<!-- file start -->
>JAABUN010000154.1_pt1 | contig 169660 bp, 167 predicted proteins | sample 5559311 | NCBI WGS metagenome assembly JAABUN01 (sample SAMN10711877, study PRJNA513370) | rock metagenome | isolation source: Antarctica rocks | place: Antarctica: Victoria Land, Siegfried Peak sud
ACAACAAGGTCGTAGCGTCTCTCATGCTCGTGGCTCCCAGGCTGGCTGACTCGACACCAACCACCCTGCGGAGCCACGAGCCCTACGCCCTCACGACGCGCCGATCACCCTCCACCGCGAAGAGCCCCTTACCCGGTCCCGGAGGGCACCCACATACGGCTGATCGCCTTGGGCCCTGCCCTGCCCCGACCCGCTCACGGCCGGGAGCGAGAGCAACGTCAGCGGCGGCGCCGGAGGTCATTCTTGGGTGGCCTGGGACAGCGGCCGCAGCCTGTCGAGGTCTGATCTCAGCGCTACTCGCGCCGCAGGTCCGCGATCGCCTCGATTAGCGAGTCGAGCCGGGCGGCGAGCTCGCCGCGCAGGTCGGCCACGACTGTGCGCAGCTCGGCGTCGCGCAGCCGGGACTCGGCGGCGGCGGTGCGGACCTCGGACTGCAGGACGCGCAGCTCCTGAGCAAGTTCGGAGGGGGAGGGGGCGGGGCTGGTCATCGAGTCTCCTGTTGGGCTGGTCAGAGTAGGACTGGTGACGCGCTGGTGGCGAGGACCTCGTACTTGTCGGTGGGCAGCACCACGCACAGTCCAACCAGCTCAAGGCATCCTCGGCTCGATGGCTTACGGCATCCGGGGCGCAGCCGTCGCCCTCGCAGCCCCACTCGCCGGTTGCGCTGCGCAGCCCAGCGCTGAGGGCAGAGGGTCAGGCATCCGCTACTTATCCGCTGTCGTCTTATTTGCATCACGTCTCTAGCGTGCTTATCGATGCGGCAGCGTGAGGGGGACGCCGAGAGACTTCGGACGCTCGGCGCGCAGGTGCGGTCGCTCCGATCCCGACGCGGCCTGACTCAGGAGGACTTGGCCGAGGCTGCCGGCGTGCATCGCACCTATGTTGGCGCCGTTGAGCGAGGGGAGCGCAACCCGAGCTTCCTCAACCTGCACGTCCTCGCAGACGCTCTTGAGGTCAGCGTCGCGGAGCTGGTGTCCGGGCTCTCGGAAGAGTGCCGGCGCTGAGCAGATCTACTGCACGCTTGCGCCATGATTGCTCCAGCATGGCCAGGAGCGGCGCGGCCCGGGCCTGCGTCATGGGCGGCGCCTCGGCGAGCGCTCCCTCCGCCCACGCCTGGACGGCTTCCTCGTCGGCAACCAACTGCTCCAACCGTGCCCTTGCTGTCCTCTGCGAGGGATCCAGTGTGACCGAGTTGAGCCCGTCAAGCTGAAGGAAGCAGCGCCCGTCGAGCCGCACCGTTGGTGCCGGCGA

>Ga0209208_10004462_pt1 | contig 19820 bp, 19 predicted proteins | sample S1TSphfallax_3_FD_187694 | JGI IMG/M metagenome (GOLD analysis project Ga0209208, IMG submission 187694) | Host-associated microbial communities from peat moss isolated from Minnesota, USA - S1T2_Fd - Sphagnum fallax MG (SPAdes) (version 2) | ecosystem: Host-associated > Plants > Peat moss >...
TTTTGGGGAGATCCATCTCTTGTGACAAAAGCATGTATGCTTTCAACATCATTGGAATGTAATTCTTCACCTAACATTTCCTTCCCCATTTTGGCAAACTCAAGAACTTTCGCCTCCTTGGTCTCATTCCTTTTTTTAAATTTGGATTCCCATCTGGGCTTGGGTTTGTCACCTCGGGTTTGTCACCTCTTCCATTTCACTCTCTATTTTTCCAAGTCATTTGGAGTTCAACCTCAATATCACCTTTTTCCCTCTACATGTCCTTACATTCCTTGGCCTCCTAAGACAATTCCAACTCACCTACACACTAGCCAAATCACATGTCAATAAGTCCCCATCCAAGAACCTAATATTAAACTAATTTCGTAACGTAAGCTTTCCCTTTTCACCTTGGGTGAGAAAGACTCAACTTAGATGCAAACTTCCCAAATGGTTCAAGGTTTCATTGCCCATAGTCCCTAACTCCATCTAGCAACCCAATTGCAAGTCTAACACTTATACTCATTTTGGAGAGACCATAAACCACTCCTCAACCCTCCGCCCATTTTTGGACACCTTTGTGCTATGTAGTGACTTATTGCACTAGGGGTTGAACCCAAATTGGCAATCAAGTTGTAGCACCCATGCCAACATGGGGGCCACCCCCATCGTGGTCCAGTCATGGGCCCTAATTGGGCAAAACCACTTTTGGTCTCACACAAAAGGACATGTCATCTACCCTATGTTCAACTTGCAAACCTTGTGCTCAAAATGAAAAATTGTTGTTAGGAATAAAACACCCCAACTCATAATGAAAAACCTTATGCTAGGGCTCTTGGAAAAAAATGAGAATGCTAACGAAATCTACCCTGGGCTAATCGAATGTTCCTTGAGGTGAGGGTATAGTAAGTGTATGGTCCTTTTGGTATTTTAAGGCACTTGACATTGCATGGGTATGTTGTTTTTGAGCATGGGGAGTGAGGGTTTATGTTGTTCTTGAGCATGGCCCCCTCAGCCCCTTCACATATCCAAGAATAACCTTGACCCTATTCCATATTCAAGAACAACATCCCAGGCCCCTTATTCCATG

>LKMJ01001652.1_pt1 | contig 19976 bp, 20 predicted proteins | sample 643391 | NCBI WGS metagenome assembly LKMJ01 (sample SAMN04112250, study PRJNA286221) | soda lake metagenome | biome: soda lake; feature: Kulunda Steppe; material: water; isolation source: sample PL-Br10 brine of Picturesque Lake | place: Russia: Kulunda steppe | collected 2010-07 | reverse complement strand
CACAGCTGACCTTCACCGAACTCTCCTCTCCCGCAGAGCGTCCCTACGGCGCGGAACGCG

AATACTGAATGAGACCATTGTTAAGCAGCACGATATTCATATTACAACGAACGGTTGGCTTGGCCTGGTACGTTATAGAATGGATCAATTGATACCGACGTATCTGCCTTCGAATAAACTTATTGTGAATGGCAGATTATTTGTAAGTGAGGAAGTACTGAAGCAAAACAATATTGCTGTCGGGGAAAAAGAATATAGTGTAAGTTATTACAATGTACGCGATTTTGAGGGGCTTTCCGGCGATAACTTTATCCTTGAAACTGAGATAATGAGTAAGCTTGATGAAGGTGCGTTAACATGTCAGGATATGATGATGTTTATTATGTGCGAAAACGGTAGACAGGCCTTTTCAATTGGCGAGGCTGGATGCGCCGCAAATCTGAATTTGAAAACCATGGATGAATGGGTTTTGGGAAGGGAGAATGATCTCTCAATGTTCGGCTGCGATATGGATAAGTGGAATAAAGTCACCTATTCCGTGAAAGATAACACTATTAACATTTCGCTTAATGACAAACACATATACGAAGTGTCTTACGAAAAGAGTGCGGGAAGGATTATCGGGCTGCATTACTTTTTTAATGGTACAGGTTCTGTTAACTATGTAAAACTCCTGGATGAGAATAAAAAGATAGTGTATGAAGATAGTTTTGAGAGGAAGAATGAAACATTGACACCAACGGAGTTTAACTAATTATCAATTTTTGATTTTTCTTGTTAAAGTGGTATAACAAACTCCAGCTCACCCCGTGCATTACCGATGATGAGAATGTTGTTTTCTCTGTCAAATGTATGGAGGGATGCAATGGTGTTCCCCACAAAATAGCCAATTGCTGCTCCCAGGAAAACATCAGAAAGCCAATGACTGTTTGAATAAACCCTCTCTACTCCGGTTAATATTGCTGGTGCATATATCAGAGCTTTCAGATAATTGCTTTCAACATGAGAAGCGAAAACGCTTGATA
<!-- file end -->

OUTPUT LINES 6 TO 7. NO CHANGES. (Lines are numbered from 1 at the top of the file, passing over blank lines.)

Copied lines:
CACAGCTGACCTTCACCGAACTCTCCTCTCCCGCAGAGCGTCCCTACGGCGCGGAACGCG

AATACTGAATGAGACCATTGTTAAGCAGCACGATATTCATATTACAACGAACGGTTGGCTTGGCCTGGTACGTTATAGAATGGATCAATTGATACCGACGTATCTGCCTTCGAATAAACTTATTGTGAATGGCAGATTATTTGTAAGTGAGGAAGTACTGAAGCAAAACAATATTGCTGTCGGGGAAAAAGAATATAGTGTAAGTTATTACAATGTACGCGATTTTGAGGGGCTTTCCGGCGATAACTTTATCCTTGAAACTGAGATAATGAGTAAGCTTGATGAAGGTGCGTTAACATGTCAGGATATGATGATGTTTATTATGTGCGAAAACGGTAGACAGGCCTTTTCAATTGGCGAGGCTGGATGCGCCGCAAATCTGAATTTGAAAACCATGGATGAATGGGTTTTGGGAAGGGAGAATGATCTCTCAATGTTCGGCTGCGATATGGATAAGTGGAATAAAGTCACCTATTCCGTGAAAGATAACACTATTAACATTTCGCTTAATGACAAACACATATACGAAGTGTCTTACGAAAAGAGTGCGGGAAGGATTATCGGGCTGCATTACTTTTTTAATGGTACAGGTTCTGTTAACTATGTAAAACTCCTGGATGAGAATAAAAAGATAGTGTATGAAGATAGTTTTGAGAGGAAGAATGAAACATTGACACCAACGGAGTTTAACTAATTATCAATTTTTGATTTTTCTTGTTAAAGTGGTATAACAAACTCCAGCTCACCCCGTGCATTACCGATGATGAGAATGTTGTTTTCTCTGTCAAATGTATGGAGGGATGCAATGGTGTTCCCCACAAAATAGCCAATTGCTGCTCCCAGGAAAACATCAGAAAGCCAATGACTGTTTGAATAAACCCTCTCTACTCCGGTTAATATTGCTGGTGCATATATCAGAGCTTTCAGATAATTGCTTTCAACATGAGAAGCGAAAACGCTTGATA